B cells have been implicated as central players in the autoimmune diseases Sjögren's Syndrome (SS), Systemic Lupus Erythematosus (SLE), and Rheumatoid Arthritis (RA). While it has been reported that B cells participate in both immune and autoimmune response through their traditional role of antibody (and auto-antibody) production--B cells are also known to participate, possibly pathologically, through antibody independent functions such as cytokine production and antigen presentation. It has long been reported that B cells are capable of cytokine production; B cells activated through the B cell Receptor (BCR) or Toll-Like Receptors (TLR) produce cytokines such as IL-10, IL-6 and TNFa.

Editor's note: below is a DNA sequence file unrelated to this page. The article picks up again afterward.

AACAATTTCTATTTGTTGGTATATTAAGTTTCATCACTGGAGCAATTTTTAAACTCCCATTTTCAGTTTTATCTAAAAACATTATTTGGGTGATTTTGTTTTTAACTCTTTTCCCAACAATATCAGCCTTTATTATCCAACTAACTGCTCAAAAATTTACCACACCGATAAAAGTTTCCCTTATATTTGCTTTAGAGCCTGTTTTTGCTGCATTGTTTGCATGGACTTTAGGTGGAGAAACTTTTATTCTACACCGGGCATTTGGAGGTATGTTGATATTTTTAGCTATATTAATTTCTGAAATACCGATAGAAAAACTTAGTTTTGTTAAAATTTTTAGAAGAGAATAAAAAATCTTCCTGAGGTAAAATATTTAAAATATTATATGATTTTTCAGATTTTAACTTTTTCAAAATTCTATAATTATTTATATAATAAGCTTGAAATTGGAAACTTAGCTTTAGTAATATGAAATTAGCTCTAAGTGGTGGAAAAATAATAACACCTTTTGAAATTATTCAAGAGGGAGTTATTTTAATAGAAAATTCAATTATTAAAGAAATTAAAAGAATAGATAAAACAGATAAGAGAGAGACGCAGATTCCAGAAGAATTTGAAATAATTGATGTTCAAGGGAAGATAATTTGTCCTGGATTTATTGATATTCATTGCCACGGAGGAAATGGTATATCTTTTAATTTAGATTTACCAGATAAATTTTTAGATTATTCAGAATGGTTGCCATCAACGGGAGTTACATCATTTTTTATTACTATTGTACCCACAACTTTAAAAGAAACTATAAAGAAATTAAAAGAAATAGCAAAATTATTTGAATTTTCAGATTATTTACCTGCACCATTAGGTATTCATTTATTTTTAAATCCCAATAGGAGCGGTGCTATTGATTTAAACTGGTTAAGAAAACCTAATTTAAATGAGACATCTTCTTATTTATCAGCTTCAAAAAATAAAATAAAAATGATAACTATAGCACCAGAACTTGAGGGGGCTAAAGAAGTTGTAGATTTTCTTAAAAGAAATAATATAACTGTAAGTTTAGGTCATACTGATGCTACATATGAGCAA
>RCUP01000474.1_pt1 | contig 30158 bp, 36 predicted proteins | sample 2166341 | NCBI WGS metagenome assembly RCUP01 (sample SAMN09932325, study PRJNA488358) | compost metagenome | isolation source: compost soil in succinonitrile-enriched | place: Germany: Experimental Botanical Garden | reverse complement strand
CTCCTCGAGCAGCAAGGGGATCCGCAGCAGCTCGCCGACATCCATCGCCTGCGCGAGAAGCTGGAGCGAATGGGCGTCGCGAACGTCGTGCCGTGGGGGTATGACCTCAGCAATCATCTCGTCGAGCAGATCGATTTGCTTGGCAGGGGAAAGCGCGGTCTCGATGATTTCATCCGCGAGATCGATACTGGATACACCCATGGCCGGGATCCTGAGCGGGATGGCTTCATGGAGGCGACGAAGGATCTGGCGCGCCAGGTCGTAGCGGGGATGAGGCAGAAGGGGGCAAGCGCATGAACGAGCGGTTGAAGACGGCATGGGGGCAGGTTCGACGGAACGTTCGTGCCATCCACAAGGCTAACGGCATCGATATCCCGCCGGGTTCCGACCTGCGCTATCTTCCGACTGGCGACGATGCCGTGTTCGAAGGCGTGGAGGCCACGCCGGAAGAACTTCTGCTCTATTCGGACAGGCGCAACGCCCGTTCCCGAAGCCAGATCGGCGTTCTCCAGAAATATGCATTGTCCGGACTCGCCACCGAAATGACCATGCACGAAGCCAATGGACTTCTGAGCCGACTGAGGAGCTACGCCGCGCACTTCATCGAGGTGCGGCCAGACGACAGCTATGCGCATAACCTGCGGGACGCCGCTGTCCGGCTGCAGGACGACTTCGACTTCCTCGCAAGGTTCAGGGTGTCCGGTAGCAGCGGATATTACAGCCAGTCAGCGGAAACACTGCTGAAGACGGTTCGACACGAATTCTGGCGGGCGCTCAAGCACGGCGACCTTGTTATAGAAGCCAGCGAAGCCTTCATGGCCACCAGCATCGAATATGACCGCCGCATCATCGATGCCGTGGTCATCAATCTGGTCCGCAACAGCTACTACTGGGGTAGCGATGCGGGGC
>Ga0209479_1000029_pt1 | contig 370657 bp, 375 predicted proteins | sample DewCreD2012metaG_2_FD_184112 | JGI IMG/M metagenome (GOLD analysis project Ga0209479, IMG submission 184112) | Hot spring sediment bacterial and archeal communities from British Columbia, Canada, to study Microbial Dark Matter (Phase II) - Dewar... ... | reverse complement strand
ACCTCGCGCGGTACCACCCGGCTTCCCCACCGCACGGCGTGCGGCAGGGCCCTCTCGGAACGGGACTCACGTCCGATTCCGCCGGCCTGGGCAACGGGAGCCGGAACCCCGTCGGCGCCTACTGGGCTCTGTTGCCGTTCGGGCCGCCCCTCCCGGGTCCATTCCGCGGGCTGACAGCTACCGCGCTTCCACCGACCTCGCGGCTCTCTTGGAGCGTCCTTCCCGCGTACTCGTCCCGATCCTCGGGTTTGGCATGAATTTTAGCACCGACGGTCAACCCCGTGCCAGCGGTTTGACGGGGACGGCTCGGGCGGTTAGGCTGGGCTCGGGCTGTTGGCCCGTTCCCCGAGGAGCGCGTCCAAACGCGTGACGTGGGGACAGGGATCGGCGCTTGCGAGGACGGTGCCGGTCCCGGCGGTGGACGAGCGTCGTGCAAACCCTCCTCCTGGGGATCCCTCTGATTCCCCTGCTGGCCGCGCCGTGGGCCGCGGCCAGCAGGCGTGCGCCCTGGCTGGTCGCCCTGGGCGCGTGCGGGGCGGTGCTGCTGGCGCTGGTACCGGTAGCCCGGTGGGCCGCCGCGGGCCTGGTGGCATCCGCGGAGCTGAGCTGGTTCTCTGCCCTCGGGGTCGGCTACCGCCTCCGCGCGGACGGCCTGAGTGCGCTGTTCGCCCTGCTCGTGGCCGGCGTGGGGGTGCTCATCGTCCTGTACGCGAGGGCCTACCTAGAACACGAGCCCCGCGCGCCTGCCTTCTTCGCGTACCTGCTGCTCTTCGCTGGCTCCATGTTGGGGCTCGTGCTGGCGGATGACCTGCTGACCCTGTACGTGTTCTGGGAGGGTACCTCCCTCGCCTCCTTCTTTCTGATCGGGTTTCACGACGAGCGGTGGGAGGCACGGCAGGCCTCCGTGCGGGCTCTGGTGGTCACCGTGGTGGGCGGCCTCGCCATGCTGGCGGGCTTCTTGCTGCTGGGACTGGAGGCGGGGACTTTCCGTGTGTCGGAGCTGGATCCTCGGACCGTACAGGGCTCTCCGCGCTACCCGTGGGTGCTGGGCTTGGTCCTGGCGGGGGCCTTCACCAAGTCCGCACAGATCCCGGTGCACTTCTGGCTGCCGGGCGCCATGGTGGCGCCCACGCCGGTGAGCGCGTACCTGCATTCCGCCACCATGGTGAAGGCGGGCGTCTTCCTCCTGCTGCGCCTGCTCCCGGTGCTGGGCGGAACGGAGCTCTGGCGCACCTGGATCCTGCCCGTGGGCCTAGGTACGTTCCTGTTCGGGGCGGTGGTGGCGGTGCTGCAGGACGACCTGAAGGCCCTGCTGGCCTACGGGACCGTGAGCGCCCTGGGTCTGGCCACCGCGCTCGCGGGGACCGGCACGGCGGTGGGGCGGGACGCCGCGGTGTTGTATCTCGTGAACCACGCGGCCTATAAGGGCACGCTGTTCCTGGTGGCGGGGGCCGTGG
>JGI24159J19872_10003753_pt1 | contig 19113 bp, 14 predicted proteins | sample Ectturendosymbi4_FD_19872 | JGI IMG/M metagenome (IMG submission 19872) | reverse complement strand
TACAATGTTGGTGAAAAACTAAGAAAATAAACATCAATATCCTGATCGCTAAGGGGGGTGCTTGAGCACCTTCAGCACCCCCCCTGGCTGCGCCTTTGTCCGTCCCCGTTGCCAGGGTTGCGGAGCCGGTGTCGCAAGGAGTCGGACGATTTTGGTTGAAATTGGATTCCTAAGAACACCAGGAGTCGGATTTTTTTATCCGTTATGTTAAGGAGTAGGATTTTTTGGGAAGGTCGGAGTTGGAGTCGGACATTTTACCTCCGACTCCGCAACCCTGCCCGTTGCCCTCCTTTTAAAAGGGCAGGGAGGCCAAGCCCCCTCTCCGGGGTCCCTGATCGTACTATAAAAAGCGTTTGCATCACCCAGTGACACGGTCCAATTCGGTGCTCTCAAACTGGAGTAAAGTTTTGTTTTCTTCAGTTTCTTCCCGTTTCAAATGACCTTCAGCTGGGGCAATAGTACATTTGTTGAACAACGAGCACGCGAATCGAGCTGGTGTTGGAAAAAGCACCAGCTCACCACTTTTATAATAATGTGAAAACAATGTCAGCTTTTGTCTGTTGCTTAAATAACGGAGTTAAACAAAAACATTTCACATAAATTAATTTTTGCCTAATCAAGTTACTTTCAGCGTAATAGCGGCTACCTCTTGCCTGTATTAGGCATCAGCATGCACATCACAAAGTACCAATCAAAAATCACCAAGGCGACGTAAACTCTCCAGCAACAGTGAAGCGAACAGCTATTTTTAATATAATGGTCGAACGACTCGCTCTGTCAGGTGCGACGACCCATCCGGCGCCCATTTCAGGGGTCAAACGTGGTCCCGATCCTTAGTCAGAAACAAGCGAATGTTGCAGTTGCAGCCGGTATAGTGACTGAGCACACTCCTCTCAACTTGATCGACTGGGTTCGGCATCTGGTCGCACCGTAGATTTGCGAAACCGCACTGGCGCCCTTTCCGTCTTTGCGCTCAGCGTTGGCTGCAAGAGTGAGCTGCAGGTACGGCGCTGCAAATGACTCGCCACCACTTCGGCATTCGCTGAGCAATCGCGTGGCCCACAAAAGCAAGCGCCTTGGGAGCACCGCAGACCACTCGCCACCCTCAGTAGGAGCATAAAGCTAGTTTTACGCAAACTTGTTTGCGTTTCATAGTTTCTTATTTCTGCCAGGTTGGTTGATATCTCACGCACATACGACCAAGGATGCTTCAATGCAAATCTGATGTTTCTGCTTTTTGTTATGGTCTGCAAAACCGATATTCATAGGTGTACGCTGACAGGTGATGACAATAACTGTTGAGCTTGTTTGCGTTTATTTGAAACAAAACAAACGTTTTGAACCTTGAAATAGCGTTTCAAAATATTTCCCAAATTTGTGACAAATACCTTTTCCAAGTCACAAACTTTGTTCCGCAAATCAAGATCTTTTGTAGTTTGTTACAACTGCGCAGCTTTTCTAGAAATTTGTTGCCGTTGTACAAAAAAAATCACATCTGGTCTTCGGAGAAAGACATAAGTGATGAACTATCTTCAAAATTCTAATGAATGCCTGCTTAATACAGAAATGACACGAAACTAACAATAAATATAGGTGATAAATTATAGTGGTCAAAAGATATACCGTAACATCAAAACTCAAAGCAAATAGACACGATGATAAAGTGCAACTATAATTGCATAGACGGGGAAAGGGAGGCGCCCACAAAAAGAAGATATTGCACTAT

Preliminary data has shown that B cells produce a large and diverse array of cytokines in biologically significant quantities. Further data has shown that B cells can be induced to make pro-inflammatory cytokines (IFNg, IL-12p40, and TNFa) when stimulated by Th1 cells, or cytokines associated with allergic responses (IL-4) when stimulated by Th2 cells. This B / T cell communication indicates potentially complex effector roles when considering cytokine-producing B cells. In mice, IL-10 producing B cells seem to ameliorate symptoms of autoimmune diseases of RA and Inflammatory Bowel Disease. While the observation that B cells are capable of producing a variety of effector cytokines under differing stimulation conditions is tantalizing, a systematic approach to dissect the function of these cytokine producing B cells is necessary to elucidate their effector functions in both health and autoimmune disease. The immuno-modulatory effects of the cytokines produced and the hypothesis that cytokine-producing B cells contribute in both the healthy state as well as the autoimmune conditions of Sjögren's Syndrome, Lupus and Rheumatoid, through systemic inflammatory modulation and target-tissue influences are being evaluated.